Over on that thread about Jean's book, you mentioned her idea that M222 could represent the arrival in the Isles of some continental settlers bearing La Tene culture and skills. Maybe that's right, or it began with DF23.
    Batar trí prímcheinéla i nHére, .i. Féini 7 Ulaith 7 Gáilni .i. Laigin.
    "There were three principal kinships in Ireland: the Féini, the Ulaidh, and the Gáilni, i.e., the Laighin."
    -- From an Eighth Century legal tract.

    All of the La Tène artifacts unearthed in Ireland have been found in the northern part. The metal finds are generally made from bronze, but in the La Tène style. Other finds are the La Tène Beehive querns found in the same general areas, but not in the exact locations. The metal objects are found in the good land and the querns are found in the poorer land. It is believed that this indicates a class distinction and indicates a population change beyond just mounted warriors.

    The three principle tribes in this area were the Connachta(Féini), Ulaidh, and the Laighin and it was about these peoples that the Ulster Cycle and in particular, the Táin Bó Cúailnge were composed.

    Pronunciations:
    Ulaidh = Uly; Tir Ulaidh => Ulster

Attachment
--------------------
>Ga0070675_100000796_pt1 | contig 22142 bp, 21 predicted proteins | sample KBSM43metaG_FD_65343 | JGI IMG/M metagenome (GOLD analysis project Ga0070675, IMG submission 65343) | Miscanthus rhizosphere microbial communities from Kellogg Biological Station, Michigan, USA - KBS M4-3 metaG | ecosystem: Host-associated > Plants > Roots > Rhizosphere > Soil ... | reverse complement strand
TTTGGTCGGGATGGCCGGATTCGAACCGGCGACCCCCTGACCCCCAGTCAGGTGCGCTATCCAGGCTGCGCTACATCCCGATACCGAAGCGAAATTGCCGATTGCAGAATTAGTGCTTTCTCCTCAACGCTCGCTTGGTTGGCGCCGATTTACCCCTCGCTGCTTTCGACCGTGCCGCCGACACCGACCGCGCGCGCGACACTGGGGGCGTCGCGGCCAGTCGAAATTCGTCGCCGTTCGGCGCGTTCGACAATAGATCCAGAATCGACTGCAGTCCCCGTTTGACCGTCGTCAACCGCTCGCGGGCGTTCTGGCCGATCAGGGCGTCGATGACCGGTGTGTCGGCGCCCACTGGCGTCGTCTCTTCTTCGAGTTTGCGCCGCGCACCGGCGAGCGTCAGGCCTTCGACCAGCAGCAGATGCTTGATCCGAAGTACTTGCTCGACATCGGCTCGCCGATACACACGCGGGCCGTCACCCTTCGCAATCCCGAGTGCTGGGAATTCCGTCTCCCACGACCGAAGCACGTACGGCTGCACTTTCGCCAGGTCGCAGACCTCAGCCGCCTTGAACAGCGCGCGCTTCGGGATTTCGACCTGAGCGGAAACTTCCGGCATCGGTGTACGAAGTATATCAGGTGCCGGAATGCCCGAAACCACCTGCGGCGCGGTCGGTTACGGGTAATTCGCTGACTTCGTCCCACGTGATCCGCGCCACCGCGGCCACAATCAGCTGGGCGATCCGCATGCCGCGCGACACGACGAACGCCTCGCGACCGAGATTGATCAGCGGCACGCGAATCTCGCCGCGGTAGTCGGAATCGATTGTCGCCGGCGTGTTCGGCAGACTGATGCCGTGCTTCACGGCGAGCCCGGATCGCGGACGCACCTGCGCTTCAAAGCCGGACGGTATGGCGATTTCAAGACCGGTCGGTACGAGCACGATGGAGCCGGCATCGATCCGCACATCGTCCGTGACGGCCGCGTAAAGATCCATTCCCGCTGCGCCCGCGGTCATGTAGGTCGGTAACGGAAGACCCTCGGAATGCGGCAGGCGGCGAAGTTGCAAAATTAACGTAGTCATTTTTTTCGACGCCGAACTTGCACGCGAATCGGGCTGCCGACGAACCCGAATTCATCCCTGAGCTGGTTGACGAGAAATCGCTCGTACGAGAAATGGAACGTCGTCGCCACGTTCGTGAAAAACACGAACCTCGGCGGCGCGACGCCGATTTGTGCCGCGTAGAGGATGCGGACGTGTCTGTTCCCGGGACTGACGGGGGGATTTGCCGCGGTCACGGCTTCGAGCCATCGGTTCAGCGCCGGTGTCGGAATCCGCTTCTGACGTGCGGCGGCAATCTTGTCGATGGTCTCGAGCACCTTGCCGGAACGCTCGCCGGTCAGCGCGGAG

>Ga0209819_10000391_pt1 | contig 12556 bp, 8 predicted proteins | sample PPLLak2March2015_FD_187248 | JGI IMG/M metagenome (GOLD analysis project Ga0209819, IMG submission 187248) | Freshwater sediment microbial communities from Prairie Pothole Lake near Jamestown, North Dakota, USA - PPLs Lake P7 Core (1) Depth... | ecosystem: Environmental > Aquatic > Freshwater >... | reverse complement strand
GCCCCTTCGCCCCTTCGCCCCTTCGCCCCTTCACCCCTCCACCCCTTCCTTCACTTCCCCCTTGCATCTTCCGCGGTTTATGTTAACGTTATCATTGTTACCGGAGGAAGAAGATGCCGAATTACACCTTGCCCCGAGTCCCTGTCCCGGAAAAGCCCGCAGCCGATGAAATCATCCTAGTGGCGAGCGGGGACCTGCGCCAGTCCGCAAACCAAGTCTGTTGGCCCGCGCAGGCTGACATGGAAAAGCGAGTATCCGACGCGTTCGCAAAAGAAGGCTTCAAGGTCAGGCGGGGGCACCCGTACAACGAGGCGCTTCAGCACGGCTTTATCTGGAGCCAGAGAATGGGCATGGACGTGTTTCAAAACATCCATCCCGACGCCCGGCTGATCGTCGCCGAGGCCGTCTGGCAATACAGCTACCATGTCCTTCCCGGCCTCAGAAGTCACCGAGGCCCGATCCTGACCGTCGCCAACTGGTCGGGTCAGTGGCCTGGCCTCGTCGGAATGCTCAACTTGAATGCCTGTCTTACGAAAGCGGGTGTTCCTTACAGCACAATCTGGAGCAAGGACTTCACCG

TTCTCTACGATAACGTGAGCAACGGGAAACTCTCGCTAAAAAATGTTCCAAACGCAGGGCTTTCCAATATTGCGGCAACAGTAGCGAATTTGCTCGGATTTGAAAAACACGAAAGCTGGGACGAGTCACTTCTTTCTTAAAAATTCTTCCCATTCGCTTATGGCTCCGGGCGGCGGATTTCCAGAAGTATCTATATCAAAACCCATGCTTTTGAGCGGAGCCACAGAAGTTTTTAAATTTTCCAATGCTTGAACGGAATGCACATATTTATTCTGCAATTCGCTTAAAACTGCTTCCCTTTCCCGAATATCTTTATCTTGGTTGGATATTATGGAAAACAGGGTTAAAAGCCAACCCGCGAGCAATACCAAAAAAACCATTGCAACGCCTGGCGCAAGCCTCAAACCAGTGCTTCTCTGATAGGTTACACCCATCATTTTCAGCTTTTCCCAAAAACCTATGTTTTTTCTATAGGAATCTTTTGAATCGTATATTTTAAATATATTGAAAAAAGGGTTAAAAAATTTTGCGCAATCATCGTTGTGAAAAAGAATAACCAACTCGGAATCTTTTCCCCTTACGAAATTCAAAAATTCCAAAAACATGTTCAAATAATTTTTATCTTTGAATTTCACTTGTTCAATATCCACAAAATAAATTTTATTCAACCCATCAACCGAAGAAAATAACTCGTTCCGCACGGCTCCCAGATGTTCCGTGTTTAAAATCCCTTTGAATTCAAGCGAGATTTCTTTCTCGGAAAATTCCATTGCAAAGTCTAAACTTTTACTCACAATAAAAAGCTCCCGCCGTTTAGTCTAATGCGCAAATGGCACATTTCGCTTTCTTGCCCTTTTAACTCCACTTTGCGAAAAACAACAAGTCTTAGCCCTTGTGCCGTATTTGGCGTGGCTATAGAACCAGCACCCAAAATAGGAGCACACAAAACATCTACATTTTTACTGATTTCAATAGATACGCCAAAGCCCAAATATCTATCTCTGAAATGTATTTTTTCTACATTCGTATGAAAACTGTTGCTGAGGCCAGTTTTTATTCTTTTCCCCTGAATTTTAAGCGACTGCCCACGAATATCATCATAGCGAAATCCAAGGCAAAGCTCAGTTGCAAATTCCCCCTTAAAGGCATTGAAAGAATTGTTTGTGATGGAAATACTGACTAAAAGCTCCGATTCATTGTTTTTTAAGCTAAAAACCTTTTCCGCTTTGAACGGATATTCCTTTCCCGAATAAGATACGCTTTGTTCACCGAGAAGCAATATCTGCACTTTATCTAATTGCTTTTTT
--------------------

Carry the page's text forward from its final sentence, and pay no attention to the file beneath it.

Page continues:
Laighin = Layin; Tir Laighin => Leinster
    Emhain Macha = Avan Macha
    Cruachain = Cruacin
    Táin Bó Cúailnge = Tawn Bo Cooley; Cattle driving of Cooley - Cooley is a peninsula in County Louth.

    IronAgeIreland.jpg

    Work has been done in the last few decades by archaeologists who have identified two clear horizons which unite the Connachta, Ulaidh, and the Laighin by way of what are called their Royal Sites which are identified in the Táin.

    These are the 'Royal Sites' of the Táin Bó Cúailnge which have been identified and studied. Emhain is the best studied and Cruachain the worst, but that is improving.
    Knockaulin - Dún Ailinne of the Laighin
    Tara - the most important
    Navan Fort - Emhain Macha of the Ulaidh
    Rathcroghan - Cruachain of the Connachta



    Horizons (summarized):
    4th century BCE - late second BCE: A series of figure-of-eight structures are built in Emhain, Dún Ailinne and Tara. (Cruachain has the top half, i.e. the large circle and the east facing walls). They have no parallel anywhere in Europe.
    1st century BCE (95 BCE at Emhain by dendrochronology): The figure-of-eight structures are removed and a "40 meter structure" is built at all 4 sites. They have no parallel anywhere in Europe.

    It seems that the archaeology reveals a direct prehistoric datable connection among the Connachta, Ulaidh, and the Laighin which parallels the stories of the Ulster Cycle. This may mean something about the spread of La Tène and possibly M222.